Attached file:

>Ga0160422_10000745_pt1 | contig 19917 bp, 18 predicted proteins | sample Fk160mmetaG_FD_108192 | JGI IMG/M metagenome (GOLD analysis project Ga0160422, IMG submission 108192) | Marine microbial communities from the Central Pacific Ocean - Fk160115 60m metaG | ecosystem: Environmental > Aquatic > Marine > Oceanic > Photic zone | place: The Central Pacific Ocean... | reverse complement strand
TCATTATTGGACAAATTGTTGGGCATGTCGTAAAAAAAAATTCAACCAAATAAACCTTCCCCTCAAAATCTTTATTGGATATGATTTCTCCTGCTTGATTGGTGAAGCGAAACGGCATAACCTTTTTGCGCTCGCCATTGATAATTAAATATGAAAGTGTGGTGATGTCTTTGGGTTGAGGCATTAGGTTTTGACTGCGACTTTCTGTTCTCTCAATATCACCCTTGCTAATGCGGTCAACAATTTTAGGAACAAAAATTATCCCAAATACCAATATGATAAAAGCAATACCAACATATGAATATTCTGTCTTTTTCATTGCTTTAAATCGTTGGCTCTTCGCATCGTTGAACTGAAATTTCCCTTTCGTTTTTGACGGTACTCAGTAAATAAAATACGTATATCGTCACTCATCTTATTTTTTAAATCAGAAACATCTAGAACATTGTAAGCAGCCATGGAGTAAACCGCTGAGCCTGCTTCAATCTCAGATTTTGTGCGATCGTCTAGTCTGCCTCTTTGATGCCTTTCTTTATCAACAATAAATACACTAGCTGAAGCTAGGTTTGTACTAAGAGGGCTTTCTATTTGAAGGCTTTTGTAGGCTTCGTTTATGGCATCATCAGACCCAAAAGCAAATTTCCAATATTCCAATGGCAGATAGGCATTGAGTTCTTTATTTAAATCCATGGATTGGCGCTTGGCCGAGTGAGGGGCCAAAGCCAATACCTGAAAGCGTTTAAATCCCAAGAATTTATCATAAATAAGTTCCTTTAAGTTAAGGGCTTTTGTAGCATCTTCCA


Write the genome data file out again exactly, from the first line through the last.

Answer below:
>Ga0160422_10000745_pt1 | contig 19917 bp, 18 predicted proteins | sample Fk160mmetaG_FD_108192 | JGI IMG/M metagenome (GOLD analysis project Ga0160422, IMG submission 108192) | Marine microbial communities from the Central Pacific Ocean - Fk160115 60m metaG | ecosystem: Environmental > Aquatic > Marine > Oceanic > Photic zone | place: The Central Pacific Ocean... | reverse complement strand
TCATTATTGGACAAATTGTTGGGCATGTCGTAAAAAAAAATTCAACCAAATAAACCTTCCCCTCAAAATCTTTATTGGATATGATTTCTCCTGCTTGATTGGTGAAGCGAAACGGCATAACCTTTTTGCGCTCGCCATTGATAATTAAATATGAAAGTGTGGTGATGTCTTTGGGTTGAGGCATTAGGTTTTGACTGCGACTTTCTGTTCTCTCAATATCACCCTTGCTAATGCGGTCAACAATTTTAGGAACAAAAATTATCCCAAATACCAATATGATAAAAGCAATACCAACATATGAATATTCTGTCTTTTTCATTGCTTTAAATCGTTGGCTCTTCGCATCGTTGAACTGAAATTTCCCTTTCGTTTTTGACGGTACTCAGTAAATAAAATACGTATATCGTCACTCATCTTATTTTTTAAATCAGAAACATCTAGAACATTGTAAGCAGCCATGGAGTAAACCGCTGAGCCTGCTTCAATCTCAGATTTTGTGCGATCGTCTAGTCTGCCTCTTTGATGCCTTTCTTTATCAACAATAAATACACTAGCTGAAGCTAGGTTTGTACTAAGAGGGCTTTCTATTTGAAGGCTTTTGTAGGCTTCGTTTATGGCATCATCAGACCCAAAAGCAAATTTCCAATATTCCAATGGCAGATAGGCATTGAGTTCTTTATTTAAATCCATGGATTGGCGCTTGGCCGAGTGAGGGGCCAAAGCCAATACCTGAAAGCGTTTAAATCCCAAGAATTTATCATAAATAAGTTCCTTTAAGTTAAGGGCTTTTGTAGCATCTTCCA